Wine profiling with GC/MS
The world wine industry is currently going through a very innovative phase at virtually all stages, from the grape to the consumer, using different fermentation techniques, different yeast strains, ageing, and wood treatment, amongst others. There are also options regarding final treatments prior to bottling, filtration package closure, storage in cellar, transport and storage at point of sale. All impact on the flavour and quality of the wine, and Gas Chromatography Mass Spectrometry (GC/MS) is being increasingly used to profile products.
We frequently help our clients in the wine industry to identify why a problem has arisen, such as a taint, a flavour or aroma defect, a sediment or haze or simply capping of aroma or flavour. Sensory assessments are a valuable tool, but we are frequently involved in disputes between companies, and sensory analysis may have restricted use in these situations. Answering questions such as who is responsible for an issue and identifying whether the problem lies with the producer, transporter/ shipper or importer requires state–of–the–art science.
GC/MS is a powerful technique which separates and identifies key components within the wine down to nanogram per litre levels. Both aroma and flavour compounds are separated and identified. Then, by overlaying chromatographic profiles, changes within a wine can be monitored. There is also the option of a second mass spectrometer, which splits the individual molecules in order to achieve even greater sensitivity and specificity. We also use the very latest technique, time of flight (ToF/GC/MS), which enables us to detect and identify unknown or unexpected compounds within wine without the need to know in advance what we are looking for.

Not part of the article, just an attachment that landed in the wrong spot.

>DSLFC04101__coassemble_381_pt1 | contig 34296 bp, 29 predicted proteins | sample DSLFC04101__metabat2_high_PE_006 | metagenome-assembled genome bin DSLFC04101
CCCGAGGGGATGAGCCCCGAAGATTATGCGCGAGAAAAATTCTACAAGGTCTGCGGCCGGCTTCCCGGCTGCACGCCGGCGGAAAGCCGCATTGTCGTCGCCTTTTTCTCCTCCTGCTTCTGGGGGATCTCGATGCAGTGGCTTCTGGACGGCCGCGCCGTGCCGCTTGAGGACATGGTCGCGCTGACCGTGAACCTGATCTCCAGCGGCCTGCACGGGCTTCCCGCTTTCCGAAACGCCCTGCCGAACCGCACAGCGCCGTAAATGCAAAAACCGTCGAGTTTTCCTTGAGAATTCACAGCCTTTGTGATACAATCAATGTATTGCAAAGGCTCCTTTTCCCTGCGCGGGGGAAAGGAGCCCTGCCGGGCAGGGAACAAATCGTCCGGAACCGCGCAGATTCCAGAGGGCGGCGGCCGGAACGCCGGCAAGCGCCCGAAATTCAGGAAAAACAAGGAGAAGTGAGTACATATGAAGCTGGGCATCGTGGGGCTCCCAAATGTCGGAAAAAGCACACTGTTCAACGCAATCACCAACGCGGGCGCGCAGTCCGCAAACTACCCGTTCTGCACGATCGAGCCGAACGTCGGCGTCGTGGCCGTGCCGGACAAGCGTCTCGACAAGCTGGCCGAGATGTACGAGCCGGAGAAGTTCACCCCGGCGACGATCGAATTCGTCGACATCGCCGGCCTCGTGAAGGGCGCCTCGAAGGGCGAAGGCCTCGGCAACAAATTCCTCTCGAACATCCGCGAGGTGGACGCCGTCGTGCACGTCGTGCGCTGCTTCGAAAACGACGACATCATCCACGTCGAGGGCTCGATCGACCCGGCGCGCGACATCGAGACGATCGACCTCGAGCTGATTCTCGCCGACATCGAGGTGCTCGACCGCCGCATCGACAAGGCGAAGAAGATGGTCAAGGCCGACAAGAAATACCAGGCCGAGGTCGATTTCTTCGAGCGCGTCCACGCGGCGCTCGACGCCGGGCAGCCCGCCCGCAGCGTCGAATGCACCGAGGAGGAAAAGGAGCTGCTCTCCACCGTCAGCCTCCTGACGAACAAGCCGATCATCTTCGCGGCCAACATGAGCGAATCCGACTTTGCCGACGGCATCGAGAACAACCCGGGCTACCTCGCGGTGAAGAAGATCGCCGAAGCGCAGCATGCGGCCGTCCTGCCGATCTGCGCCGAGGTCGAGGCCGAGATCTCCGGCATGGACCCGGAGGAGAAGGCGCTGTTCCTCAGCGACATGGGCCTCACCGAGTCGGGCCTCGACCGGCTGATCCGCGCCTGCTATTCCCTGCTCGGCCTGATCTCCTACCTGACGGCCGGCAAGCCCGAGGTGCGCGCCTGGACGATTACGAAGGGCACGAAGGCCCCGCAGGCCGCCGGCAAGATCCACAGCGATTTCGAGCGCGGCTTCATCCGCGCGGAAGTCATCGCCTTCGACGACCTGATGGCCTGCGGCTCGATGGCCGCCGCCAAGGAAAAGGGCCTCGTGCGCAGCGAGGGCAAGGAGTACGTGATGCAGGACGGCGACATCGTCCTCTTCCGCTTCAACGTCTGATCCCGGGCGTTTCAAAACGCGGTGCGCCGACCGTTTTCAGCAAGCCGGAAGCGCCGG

As an example, some pleasant primary aroma compounds can be shown to increase; others, possibly unpleasant, increase while some compounds denature and others may appear. Utilising the overlaying technique by graphical representation, differences can relatively easily be visually demonstrated.
Examples: variety, vintage, heat damage
- In a Sauvignon Blanc blended with a cheaper variety, one batch was much less aromatic and shown to have less Sauvignon Blanc in the blend.
- An imported wine was tasted on receipt and found to taste tired/old. GC/MS profiles were compared (buying sample verses imported stock) and different compounds, which were markers of heat damage, were detected in the suspect stock. This highlights how important it is to store wines correctly and care should be taken when exporting. Excessive heat can dramatically reduce wine quality and shelf life.
- A major branded variety was compared against its competitors in order to try and identify points of difference. Variables were minimised by using freshly bottled wines from the same vintage at the same time point. Differences were noted.
The potential of profiling wines using GC/MS is significant and used correctly it should be a considerable asset to the developing UK industry.